it's hard for me to recommend this documentary. i say this because of the subject matter: a missing child and a con-man lead character. it also sheds light on abuse and neglect and it's devastating effects on children. however, because it received such great reviews everywhere, i decided to watch it on netflix. and i'm glad i did. sort of. the imposter is very well structured, and anyone writing a thriller or who-done-it-movie should watch and learn. the true story is unbelievable, and the filmmaker's telling of this crazy story is a study in tension and structure. at first i was bracing myself for a disturbing experience: an american, blue-eyed boy missing from his home in texas, a family in shock and grief, and three years later the missing boy shows up in spain, with a french accent, brown hair and brown eyes. as you can guess by the title of the movie, this boy is an imposter! but what follows next, when the family meets their missing son...is unbelievable. it's really hard to fathom that this is a true story, but apparently it is.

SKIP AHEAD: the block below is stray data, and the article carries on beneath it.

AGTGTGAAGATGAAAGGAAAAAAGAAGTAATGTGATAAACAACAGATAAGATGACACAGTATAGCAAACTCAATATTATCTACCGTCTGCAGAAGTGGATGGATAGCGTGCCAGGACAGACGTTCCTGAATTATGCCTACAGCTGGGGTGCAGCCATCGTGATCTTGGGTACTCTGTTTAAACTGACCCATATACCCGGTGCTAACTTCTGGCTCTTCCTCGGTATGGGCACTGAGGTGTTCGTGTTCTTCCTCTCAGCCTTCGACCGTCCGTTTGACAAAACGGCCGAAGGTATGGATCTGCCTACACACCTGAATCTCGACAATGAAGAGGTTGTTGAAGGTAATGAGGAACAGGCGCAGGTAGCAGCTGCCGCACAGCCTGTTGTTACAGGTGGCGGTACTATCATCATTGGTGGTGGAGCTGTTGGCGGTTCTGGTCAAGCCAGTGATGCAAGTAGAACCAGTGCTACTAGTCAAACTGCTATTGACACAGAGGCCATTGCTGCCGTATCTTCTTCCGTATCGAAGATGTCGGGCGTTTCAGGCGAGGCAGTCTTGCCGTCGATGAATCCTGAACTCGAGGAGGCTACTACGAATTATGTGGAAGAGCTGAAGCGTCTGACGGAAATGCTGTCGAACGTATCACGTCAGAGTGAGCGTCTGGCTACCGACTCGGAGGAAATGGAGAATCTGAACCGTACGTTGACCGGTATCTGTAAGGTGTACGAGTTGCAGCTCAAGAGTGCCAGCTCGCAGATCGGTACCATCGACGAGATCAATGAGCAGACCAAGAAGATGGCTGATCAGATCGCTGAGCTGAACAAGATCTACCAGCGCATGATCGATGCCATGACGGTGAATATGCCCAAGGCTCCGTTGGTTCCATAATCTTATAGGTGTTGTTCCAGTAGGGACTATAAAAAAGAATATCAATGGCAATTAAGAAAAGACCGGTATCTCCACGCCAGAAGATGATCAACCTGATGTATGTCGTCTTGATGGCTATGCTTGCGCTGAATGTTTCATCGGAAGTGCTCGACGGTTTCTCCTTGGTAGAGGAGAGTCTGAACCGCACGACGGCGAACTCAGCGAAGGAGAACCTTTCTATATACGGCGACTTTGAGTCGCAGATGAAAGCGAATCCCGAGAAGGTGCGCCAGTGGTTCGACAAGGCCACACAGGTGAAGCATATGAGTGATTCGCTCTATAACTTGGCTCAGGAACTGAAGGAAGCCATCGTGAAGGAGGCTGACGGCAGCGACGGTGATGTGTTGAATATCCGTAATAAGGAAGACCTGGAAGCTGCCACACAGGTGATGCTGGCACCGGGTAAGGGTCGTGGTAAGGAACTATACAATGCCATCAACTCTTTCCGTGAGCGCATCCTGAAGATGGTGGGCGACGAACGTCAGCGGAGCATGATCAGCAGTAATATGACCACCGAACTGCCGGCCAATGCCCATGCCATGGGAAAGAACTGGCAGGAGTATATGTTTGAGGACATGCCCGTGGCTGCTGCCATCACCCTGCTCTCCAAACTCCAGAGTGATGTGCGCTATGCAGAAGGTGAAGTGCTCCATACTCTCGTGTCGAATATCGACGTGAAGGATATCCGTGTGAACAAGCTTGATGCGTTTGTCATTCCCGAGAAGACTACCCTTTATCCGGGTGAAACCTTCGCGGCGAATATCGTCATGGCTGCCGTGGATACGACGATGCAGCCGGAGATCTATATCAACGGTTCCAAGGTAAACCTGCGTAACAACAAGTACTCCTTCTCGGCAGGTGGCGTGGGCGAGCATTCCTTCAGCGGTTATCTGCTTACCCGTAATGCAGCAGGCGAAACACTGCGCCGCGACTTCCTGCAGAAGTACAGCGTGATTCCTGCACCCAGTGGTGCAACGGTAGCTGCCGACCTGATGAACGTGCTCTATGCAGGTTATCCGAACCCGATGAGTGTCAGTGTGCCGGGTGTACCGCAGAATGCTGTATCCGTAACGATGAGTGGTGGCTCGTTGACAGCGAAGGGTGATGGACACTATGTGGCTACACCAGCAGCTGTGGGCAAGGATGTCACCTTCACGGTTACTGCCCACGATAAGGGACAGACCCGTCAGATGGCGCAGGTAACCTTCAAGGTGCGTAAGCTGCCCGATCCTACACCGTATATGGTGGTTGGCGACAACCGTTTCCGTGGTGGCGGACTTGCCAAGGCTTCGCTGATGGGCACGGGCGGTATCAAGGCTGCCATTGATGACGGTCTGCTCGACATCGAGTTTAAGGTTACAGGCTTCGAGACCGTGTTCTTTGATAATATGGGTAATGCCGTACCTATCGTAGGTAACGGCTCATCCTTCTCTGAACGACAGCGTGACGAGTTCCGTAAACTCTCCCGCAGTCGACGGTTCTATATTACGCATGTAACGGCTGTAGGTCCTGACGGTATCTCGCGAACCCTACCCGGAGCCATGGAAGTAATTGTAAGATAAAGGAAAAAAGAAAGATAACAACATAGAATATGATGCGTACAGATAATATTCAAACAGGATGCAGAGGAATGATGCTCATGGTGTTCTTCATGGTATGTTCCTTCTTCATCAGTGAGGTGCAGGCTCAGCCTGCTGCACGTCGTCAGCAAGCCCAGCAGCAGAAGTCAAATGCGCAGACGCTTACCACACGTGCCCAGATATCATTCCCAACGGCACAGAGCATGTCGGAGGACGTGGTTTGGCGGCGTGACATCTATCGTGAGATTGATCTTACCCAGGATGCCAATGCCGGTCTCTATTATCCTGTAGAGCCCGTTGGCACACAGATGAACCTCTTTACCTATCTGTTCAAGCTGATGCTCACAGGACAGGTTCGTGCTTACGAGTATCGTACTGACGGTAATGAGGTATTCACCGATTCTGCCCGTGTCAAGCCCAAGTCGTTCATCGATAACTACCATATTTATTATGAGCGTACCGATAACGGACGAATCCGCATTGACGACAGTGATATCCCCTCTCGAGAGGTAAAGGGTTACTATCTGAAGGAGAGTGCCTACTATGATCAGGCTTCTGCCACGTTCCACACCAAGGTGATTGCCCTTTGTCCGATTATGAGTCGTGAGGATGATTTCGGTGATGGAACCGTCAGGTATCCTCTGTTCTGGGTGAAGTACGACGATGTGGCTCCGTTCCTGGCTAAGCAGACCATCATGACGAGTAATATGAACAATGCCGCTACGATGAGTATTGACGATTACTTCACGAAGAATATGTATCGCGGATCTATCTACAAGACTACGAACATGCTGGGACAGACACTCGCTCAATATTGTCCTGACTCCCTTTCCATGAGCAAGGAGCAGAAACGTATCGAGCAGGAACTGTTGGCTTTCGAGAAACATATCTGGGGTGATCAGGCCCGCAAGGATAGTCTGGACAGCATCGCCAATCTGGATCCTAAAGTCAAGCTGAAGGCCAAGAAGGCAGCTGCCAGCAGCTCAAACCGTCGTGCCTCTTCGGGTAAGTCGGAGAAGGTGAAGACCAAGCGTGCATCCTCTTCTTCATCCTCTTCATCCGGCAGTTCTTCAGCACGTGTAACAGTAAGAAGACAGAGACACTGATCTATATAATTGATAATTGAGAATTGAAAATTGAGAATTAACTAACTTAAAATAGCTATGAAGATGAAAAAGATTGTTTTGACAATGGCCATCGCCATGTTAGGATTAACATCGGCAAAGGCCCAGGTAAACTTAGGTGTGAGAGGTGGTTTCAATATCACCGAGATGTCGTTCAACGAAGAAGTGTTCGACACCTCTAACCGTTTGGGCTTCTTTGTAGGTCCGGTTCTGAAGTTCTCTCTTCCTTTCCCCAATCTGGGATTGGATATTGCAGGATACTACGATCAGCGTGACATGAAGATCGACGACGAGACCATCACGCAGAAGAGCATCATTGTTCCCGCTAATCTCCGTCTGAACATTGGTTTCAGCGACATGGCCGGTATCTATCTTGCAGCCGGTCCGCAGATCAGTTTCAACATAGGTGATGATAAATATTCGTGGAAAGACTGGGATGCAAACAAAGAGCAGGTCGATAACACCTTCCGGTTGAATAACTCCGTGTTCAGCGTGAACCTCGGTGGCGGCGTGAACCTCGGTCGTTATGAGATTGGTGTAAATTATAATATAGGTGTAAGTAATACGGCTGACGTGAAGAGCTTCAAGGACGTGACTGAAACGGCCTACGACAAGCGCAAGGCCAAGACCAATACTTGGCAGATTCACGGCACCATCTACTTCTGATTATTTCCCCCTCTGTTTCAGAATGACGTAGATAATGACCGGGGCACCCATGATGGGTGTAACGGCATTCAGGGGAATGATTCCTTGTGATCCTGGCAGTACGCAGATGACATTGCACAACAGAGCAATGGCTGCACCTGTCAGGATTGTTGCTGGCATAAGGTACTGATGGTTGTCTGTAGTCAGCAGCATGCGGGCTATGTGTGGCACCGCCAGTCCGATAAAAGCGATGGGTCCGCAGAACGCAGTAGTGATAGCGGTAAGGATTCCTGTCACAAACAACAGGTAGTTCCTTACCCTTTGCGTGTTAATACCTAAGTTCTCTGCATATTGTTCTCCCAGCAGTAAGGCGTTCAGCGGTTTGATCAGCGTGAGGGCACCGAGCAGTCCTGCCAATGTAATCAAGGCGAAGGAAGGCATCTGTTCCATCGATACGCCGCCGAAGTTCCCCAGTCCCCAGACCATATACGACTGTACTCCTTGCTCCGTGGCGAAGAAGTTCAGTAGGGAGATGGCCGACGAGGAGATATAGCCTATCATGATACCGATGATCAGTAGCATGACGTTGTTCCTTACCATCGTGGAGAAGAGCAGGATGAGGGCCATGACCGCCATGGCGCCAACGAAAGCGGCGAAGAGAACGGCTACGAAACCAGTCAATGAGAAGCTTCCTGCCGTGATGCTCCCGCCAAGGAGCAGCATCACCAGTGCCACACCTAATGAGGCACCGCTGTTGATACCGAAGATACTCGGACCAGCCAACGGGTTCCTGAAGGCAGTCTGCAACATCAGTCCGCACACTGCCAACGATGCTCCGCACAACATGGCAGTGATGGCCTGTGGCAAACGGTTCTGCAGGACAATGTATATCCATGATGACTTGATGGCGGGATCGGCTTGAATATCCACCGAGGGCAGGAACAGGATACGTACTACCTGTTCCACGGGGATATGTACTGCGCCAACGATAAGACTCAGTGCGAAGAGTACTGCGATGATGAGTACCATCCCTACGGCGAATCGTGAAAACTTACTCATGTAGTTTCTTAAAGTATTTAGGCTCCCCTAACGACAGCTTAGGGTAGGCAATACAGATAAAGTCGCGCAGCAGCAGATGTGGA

Sunday, March 17, 2013
Friday, March 8, 2013
i'm posting some of my favorite women filmmakers in honor of international women's day! a day where we celebrate all women, everywhere, in all languages, of all religions, in all socio-economic classes, of every age and every color! the world will be changed for the better by the power and intelligence of women.
here's to more women filmmakers:
andrea arnold's fish tank
mira nair's mississippi masala
lynee ramsay's we need to talk about kevin
lucretia martel's the headless woman
sofia coppola's virgin suicides
debra granik's winter's bone
lisa cholodenko's the kids are all right
penny marshall's big
penelope spheeris' wayne's world
and lauren greenfield's the queen of versailles